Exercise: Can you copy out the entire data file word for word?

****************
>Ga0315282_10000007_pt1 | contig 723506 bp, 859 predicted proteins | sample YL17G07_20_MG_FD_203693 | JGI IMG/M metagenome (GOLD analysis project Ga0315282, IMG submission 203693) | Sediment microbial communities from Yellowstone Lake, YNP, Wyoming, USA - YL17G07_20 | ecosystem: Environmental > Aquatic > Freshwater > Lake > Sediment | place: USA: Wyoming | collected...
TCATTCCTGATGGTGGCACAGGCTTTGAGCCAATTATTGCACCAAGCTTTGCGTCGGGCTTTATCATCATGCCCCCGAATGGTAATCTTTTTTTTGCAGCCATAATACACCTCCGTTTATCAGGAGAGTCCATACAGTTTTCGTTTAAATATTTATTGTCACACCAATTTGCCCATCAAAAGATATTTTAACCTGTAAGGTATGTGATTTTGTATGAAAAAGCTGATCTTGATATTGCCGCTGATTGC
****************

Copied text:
>Ga0315282_10000007_pt1 | contig 723506 bp, 859 predicted proteins | sample YL17G07_20_MG_FD_203693 | JGI IMG/M metagenome (GOLD analysis project Ga0315282, IMG submission 203693) | Sediment microbial communities from Yellowstone Lake, YNP, Wyoming, USA - YL17G07_20 | ecosystem: Environmental > Aquatic > Freshwater > Lake > Sediment | place: USA: Wyoming | collected...
TCATTCCTGATGGTGGCACAGGCTTTGAGCCAATTATTGCACCAAGCTTTGCGTCGGGCTTTATCATCATGCCCCCGAATGGTAATCTTTTTTTTGCAGCCATAATACACCTCCGTTTATCAGGAGAGTCCATACAGTTTTCGTTTAAATATTTATTGTCACACCAATTTGCCCATCAAAAGATATTTTAACCTGTAAGGTATGTGATTTTGTATGAAAAAGCTGATCTTGATATTGCCGCTGATTGC